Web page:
A part of my childhood is biting the dust: the six-penny store Woolworths is going bottoms up, it seems. With debts of over 300 million quid and no prospective buyer in sight (except for some of the outlets in prime areas), Woolies is on the brink of extinction.
Customers mourned the giant’s demise by plundering the shelves in a pre-Christmas sale crazy shopping binge. It is the people with the sharpest elbows who win the best prizes. Either that – or perhaps consumer-happy shoppers bashed their way to the tills with walking sticks and Zimmer frames.
I feel a certain sadness: even though I wasn’t really brought up in England until I was gone 10 – I still remember Woolworths with fondness. It is an institution – like royalty, tea drinking, discussing the weather and queuing in orderly lines (except for when the sales are on). I always thought it was a British institution to boot – until I discovered that it is an American export that the Brits have taken into their ample bosom and loved for 99 years.
I remember walking the two miles to Woolworths with my sisters and brother in order to buy a small bag of Pick ‘N Mix sweets. After terms of having a tuck box locked away by teachers, it was a paradise found to be able to rummage freely among the Sweethearts, the sherbet lemons, the spongy dentures, the fluffy chocolate-covered teddy bears; oh – those rhubarb and custard fragments of delicous-ness, those pear drops with their slightly strange aftertaste. And best of all, they always had my favourite brand of pink and white fluffy marshmallows in stock.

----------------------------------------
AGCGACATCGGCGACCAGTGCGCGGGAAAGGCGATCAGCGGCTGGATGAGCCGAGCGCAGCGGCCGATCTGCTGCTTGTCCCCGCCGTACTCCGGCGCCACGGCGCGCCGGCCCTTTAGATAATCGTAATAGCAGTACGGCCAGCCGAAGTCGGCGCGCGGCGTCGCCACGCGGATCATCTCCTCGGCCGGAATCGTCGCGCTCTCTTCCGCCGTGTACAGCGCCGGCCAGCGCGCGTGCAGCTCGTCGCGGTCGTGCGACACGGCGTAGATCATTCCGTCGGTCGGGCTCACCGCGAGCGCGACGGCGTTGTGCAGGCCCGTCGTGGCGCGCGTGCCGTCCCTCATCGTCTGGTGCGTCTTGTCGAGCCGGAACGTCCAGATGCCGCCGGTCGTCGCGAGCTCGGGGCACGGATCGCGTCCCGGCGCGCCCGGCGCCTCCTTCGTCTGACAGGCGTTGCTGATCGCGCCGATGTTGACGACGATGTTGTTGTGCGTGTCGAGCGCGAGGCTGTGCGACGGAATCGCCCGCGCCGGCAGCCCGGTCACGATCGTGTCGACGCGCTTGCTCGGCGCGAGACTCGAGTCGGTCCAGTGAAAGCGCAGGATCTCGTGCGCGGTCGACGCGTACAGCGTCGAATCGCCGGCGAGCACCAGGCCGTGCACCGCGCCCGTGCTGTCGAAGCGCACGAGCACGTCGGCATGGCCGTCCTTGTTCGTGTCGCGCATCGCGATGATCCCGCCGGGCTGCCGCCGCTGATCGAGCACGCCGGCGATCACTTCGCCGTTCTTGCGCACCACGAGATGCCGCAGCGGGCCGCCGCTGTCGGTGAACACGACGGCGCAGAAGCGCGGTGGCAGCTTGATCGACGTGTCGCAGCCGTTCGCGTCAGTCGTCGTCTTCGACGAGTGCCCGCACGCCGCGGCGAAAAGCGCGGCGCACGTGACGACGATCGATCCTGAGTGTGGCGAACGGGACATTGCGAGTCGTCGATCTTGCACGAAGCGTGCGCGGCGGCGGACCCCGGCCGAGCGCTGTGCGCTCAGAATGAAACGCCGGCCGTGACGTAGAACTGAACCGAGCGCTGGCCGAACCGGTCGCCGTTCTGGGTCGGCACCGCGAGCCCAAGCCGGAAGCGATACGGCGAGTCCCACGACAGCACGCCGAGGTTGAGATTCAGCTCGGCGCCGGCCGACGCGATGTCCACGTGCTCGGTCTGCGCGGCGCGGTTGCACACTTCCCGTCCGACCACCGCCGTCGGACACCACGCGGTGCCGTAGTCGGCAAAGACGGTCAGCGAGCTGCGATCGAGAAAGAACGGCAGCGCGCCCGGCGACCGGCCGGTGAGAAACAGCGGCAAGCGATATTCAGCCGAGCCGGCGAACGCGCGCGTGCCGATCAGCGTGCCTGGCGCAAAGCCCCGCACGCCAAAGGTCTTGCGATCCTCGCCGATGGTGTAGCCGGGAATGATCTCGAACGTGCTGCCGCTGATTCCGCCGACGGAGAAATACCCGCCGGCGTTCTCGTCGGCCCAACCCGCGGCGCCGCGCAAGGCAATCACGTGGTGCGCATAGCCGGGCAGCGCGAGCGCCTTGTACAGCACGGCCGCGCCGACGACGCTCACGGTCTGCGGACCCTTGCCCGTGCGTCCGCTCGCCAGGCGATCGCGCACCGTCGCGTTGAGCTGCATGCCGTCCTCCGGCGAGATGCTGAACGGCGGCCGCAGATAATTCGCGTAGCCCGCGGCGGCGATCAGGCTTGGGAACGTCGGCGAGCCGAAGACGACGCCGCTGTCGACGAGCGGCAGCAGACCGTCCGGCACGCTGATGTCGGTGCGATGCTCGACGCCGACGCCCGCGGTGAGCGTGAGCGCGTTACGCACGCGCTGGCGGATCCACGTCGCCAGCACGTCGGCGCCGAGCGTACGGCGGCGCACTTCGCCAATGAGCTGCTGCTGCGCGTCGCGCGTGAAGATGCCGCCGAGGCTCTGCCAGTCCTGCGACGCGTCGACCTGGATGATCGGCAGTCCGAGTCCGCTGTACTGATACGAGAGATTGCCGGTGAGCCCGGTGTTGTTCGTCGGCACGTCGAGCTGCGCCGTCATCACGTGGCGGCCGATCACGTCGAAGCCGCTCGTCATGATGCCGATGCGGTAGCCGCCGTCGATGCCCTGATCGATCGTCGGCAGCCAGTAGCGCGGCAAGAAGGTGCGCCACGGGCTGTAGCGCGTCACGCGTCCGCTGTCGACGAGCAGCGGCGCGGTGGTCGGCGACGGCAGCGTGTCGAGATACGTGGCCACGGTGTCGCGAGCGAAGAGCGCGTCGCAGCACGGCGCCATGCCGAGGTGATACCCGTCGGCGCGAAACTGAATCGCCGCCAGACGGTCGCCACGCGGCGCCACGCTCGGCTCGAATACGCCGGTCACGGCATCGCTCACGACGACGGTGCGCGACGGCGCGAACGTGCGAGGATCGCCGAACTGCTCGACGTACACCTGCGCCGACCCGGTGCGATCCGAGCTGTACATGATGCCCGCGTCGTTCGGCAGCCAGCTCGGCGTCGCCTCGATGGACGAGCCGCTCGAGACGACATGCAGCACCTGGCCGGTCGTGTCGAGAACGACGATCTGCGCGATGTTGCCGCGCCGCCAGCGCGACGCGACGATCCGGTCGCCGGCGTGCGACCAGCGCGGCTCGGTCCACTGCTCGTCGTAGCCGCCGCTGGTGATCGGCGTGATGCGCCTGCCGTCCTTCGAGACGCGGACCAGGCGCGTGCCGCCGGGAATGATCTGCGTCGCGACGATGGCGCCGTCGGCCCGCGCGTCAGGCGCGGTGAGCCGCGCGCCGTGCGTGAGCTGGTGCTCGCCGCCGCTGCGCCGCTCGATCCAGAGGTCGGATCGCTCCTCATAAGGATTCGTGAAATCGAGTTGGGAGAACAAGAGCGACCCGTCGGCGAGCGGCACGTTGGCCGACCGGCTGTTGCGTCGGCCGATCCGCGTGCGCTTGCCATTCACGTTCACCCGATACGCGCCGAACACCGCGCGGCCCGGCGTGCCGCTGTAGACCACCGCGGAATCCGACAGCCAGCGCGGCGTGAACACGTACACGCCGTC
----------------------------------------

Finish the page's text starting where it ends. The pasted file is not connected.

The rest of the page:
Woolworths was my destination when I wanted to buy a box of Black Magic for my dad’s Christmas present, or maybe Milk Tray for my mum (the chocs were so delicious that in the 70s, they made grown men dive into shark-infested waters to deliver them to their beloved)!
Judging by people’s comments on the Internet, many of them experimented with shoplifting as kids in Woolworths’ aisles. And if you really push me, I might go as far as to confess that the odd sweetie or ten might have slunk its way down into my tummy before I paid for my little bag of sweets… But sshh! That’s our little secret!
In recent years, when back in the UK, I’ve always popped into Woolies to buy Thomas the Tank engine pajamas for Anklebiter #2 and Dora the Explorer jeans for Anklebiter #1. Or to browse through their buckets of CDs and DVDs.
Where else can you find fishing gear, batteries and a cheap kettle next to each other but in Woolies? And there’s the suntan lotion – next to the cookie jars! Woolies is an Aladdin’s cave: you can buy everything and nothing there.
That is its charm – and now, it seems, its downfall.